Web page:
The Fraunhofer Institute in Germany is developing what it says will be the “next generation of industrial robots”, which integrate new kinematics for milling, customized, high-precision manufacturing
Manufacturers generally must offer high-quality products at low prices in order to remain competitive.
In a bid to provide the production technologies they will require, three Fraunhofer Institute teams are working together on what they say is “the next generation of industrial robots which will facilitate cost-effective production processes”.
The researchers are focusing on developing a new kinematics for milling lightweight materials, metals, and steels. The aim: achieving a production tolerance of just 0.1 millimeters all over the robot workspace starting with the very first component.
More and more consumers are demanding made-to-order, customized products. The production facilities of tomorrow will need to be efficient and versatile if they hope to meet increasingly stringent requirements and the specific needs of each customer – all while mastering the pressure of rising costs.
High-precision machine tools that impart a certain geometrical shape to workpieces remain the solution of choice. Conventional industrial robots have simply been unable, due to their insufficient precision, to supplant such machine tools.
Using robots for milling operations remains particularly challenging.
Primarily due to the gear units, low robot stiffness deflects the tool – reducing its appeal for use.
Indeed, production staff must comply with extremely tight production tolerances every time they machine lightweight materials, such as aluminum or carbon fiber reinforced plastic (CFRP), as well as metals, and steels.
Customized production, even for a batch size of one
Researchers working on Fraunhofer’s “Flexmatik 4.1“ joint research project are developing an industrial robot designed for the high-precision milling of lightweight materials.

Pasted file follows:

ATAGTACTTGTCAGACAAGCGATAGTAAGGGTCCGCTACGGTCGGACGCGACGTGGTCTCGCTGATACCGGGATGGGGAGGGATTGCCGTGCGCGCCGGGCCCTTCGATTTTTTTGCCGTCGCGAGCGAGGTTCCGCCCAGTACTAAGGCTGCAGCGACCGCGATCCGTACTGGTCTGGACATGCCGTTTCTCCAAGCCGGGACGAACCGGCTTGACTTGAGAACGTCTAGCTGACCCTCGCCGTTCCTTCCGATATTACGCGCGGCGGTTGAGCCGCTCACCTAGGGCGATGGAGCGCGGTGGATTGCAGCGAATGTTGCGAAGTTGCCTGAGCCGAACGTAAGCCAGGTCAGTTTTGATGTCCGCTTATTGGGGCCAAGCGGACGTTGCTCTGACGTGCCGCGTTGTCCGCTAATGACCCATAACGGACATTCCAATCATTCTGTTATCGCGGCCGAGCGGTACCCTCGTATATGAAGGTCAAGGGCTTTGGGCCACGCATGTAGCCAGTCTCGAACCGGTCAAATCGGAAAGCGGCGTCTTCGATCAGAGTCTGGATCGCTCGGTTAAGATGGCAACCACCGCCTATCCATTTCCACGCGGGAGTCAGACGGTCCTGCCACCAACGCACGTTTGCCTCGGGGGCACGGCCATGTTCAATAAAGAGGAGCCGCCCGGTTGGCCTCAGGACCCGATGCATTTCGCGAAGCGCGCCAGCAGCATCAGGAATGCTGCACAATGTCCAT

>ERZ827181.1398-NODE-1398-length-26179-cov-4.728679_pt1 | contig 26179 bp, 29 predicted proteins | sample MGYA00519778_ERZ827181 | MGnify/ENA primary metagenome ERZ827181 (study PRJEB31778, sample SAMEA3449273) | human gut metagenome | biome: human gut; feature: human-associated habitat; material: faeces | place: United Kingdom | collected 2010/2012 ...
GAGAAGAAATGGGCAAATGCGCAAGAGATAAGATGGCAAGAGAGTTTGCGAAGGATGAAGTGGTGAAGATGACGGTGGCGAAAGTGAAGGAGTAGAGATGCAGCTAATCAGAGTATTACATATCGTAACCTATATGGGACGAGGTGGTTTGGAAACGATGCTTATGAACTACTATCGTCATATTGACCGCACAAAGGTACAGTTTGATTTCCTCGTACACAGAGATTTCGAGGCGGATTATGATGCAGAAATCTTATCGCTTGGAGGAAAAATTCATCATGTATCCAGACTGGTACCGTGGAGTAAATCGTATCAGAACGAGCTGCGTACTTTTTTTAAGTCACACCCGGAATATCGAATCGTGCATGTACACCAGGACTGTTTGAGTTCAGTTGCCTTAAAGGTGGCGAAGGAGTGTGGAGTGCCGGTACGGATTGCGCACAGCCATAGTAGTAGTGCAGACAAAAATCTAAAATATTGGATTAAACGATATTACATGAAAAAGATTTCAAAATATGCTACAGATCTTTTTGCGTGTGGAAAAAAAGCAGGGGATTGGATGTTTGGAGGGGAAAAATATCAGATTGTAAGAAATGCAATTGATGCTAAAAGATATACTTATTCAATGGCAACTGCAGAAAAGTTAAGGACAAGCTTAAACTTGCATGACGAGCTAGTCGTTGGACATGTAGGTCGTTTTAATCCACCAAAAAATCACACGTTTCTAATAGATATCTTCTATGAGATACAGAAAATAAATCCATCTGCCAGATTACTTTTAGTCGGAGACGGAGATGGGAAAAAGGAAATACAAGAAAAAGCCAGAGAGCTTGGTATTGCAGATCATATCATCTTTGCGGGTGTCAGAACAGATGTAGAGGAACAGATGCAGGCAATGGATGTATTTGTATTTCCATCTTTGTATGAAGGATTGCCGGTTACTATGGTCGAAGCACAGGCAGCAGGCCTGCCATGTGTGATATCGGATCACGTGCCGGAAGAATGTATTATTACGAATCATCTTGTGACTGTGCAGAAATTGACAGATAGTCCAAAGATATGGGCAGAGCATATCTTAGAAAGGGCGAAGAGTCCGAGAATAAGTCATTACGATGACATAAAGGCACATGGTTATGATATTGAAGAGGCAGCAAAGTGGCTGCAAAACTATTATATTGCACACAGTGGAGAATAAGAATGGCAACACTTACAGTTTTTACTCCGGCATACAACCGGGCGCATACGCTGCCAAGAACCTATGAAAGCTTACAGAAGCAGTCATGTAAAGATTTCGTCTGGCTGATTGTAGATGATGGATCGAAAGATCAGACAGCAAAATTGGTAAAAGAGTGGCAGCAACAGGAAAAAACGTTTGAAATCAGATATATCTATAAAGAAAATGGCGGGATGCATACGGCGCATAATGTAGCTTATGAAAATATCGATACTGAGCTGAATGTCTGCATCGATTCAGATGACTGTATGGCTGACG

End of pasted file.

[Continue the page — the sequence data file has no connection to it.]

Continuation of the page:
The project partners are the Fraunhofer Institutes for Production Systems and Design Technology IPK, for Manufacturing Technology and Advanced Materials IFAM, and for Structural Durability and System Reliability LBF.
The researchers say they must overhaul the kinematics if the robot is to prove successful.
Sascha Reinkober, department head at Fraunhofer IPK, says: “We’re engineering a multi-axis kinematic chain that is specially designed for continuous path processes.”
The robot proceeds from point A to point B of the component being machined by traversing a linear unit, a type of rail.
Jan Hansmann, project leader at Fraunhofer LBF, says: “The system simulations we conducted during the design phase indicate that we can achieve a precision objective of plus/minus 0.1 millimeters.
“This will be possible starting from the very first component, despite the process forces acting on it. Manufacturers can therefore customize production, even for a batch size of just one unit.
“Under the exposure of process forces, the robot will stray far less from its programmed target path. The robot can consequently drill a hole at the intended spot of the component with far greater precision, for instance.”
To ensure high precision, the team of researchers is developing a new drive concept for individual axes. Partially direct drives are used, which are considerably stiffer during operation than today’s high-tech gear units.
And a new climate-control strategy minimizes imprecision due to temperature fluctuations. The robot is also equipped with a cnc control for machine tools. Last but not least, the new Flexmatik features an active vibration control system.
The new designed robot offers key benefits compared to machine tools: the cost of acquisition decreases by as much as a factor of 10 and the energy consumption by as much as a factor of 15.
Thanks to its linear unit, the Flexmatik exhibits a workspace on par with large portal milling machines – and better accessibility.
Compared to a portal milling machine, the Flexmatik does not require a special heavy foundation. This keeps construction costs lower and grants users flexibility in setting it up. Fraunhofer researchers want to complete a functional prototype by the end of 2018.
Their innovative milling robot can handle a broad range of applications – including the machining of large CFRP structures such as fuselages, the milling of components for gas turbines, and the re-contouring of press tools.
Sven Philipp von Stürmer, project leader at Fraunhofer IFAM, says: “The Flexmatik is a suitable choice for many applications in practically all sectors which use machine tools.
“But it’s not about replacing machine tools. The Flexmatik can instead be a useful addition that shares workloads. The ultimate goal is to make production processes more cost-effective.”